Getting Help on the Water

Chris Riley by Chris Riley Updated on August 2, 2019. In

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From the U.S. Coast Guard Boating Education Branch

On the water, minor problems can rapidly develop into a situation beyond your control. For this reason, let someone know even when you are experiencing relatively minor difficulties, before your situation turns into an emergency.

The Coast Guard serves as Search and Rescue (SAR) coordinator for all maritime emergencies and is the appropriate point of contact whenever you are concerned for your safety. If you are in distress (distress is defined as a situation where you or your boat are threatened by grave or imminent danger requiring assistance), the Coast Guard will take immediate steps to help you. Normally, Coast Guard or Coast Guard Auxiliary rescue boats and/or aircraft will be sent, but assistance from any available source will be arranged to expedite your rescue.

How To Signal For Help

If you are in distress use “MAYDAY, MAYDAY, MAYDAY” on the radio. If your situation is not a distress, simply call “Coast Guard.” Channel 16 VHF/FM and 2182khz HF/SSB are dedicated distress and calling frequencies we monitor at all times. Citizen’s Band (CB) is not dependable and is not monitored at most Coast Guard stations. If you do not have a radio, attempt to signal a fellow boater who can assist or call the Coast Guard for you. In a distress situation, use flares or any other distress signaling device to catch the attention of another boater.

What To Tell The Coast Guard

While arranging help, we will ask for the following:

  1. Your location or position.

  2. Exact nature of the problem (special problems).

  3. Number of people on board.

  4. Your boat name, registration and description.

  5. Safety equipment on board.

When It’s Not A Distress

The Coast Guard’s primary search and rescue role is to assist boaters in distress. If you are not in distress and alternate sources of assistance are available, we will normally coordinate the effort to assist you. If you have a friend, marina, or commercial firm that you want contacted, we will attempt to do so. You may also contact them directly on Channel 16 VHF/FM or through the marine operator.

If this effort is unsuccessful, we will make a Marine Assistance Request Broadcast (MARB) on your behalf. This announces that you need help, gives your location, and invites others to come to your aid.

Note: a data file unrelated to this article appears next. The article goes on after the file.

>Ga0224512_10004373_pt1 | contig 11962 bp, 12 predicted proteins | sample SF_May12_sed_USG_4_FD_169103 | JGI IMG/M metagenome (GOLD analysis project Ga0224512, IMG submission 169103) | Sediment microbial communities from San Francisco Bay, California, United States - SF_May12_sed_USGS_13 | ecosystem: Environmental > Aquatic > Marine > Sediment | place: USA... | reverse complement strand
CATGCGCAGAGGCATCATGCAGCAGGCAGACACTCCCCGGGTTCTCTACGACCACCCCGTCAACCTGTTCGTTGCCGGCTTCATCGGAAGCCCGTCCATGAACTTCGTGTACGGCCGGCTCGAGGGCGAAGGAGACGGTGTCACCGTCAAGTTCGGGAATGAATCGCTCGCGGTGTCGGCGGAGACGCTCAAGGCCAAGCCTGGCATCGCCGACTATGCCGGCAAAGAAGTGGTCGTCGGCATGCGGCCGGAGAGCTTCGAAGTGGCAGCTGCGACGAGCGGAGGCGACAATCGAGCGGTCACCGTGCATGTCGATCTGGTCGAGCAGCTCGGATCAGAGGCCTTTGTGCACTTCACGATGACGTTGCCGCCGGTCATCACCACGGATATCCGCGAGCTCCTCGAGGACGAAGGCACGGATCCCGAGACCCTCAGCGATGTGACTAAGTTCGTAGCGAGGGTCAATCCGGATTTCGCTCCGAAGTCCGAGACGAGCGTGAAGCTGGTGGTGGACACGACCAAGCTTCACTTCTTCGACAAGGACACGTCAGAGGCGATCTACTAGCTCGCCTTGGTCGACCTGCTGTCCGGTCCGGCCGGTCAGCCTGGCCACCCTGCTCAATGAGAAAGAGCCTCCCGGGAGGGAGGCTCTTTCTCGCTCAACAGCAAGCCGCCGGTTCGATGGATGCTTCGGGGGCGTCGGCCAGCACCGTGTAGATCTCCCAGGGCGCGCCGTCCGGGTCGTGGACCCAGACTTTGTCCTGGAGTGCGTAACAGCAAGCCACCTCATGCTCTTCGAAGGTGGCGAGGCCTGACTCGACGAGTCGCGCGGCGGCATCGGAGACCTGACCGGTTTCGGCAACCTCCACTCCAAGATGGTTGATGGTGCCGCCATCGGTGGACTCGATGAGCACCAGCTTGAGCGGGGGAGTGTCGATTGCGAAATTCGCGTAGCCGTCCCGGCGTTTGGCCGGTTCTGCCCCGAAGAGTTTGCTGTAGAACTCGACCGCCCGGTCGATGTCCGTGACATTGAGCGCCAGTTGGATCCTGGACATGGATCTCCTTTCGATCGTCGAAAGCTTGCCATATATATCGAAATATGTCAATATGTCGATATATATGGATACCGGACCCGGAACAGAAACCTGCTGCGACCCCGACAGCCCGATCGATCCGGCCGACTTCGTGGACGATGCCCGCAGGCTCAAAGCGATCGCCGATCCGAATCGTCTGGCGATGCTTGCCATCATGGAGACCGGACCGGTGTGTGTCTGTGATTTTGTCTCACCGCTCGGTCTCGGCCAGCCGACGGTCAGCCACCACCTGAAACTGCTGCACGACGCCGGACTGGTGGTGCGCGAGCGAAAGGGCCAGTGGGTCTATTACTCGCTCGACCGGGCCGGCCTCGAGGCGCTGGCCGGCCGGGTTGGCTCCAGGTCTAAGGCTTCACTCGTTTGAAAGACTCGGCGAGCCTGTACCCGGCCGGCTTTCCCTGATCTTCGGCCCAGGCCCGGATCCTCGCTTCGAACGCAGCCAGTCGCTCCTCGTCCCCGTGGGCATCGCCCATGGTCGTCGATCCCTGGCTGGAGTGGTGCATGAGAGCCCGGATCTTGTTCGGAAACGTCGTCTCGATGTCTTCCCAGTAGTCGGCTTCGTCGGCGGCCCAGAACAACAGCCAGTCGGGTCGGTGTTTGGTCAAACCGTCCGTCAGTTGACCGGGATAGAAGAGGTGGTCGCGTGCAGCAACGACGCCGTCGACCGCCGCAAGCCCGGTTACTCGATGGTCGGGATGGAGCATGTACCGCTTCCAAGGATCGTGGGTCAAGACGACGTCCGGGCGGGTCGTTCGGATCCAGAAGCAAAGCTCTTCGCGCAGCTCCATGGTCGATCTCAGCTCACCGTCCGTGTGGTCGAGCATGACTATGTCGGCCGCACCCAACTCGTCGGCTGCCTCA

If you do not accept services offered in response to the first MARB, we will:

  • Provide information on other commercial firms, if available, so you may contact them directly, or
  • If you request, make a second MARB to see if any other help is available.

Who Will Answer Your Call When You’re Not In Distress

A Commercial firm may offer help. In order not to interfere with commercial enterprise (you will have to pay for these services), we normally do not provide direct on-scene assistance if a commercial firm is available to help you safely in a reasonable time. If you agree to the assistance of a commercial firm and then refuse this service when it arrives, you still may be legally obligated to pay a fee.

  • If the Coast Guard or Coast Guard Auxiliary arrives to assist you and you require a tow, they normally will tow you to the nearest location where you can either arrange for repairs or a tow back to your home port.
  • In addition to Coast Guard, Coast Guard Auxiliary and commercial firms, others that may be available to assist you include a fellow boater, local fire or police department, or another public agency. Keep in mind that a Good Samaritan, although well-meaning, may not have the equipment or skills needed to help you safely and effectively.

When To Call Back

Keep in contact with the Coast Guard at regular intervals. Call us when help arrives. If someone offers help but cannot get to you within a reasonable time, usually not to exceed one hour, contact the Coast Guard to arrange other assistance. We also need to know if conditions change sufficiently to cause alarm. For example:

  • A medical emergency develops.
  • A storm approaches.
  • You begin to take on water.
  • Your last reported position changes.

Tips On Non-Distress Assistance

Unless you are familiar with the person(s) offering you help, clearly understand the type and quality of the assistance offered before accepting help or entering into a contract. Consider the following before accepting any assistance:

  • Large physical stresses can occur in towing and salvage operations, risking damage to one or both boats, and personal injury.
  • Does the provider have the proper equipment to handle your problem safely?
  • Does the provider have the proper insurance to protect you and your vessel if he/she should cause damage or injury?
  • Can the crew handle the situation safely, given the conditions and the nature of the problem?
  • If a fee is being asked, does the operator have a Coast Guard license? All operators must have a license if they charge for towing services.


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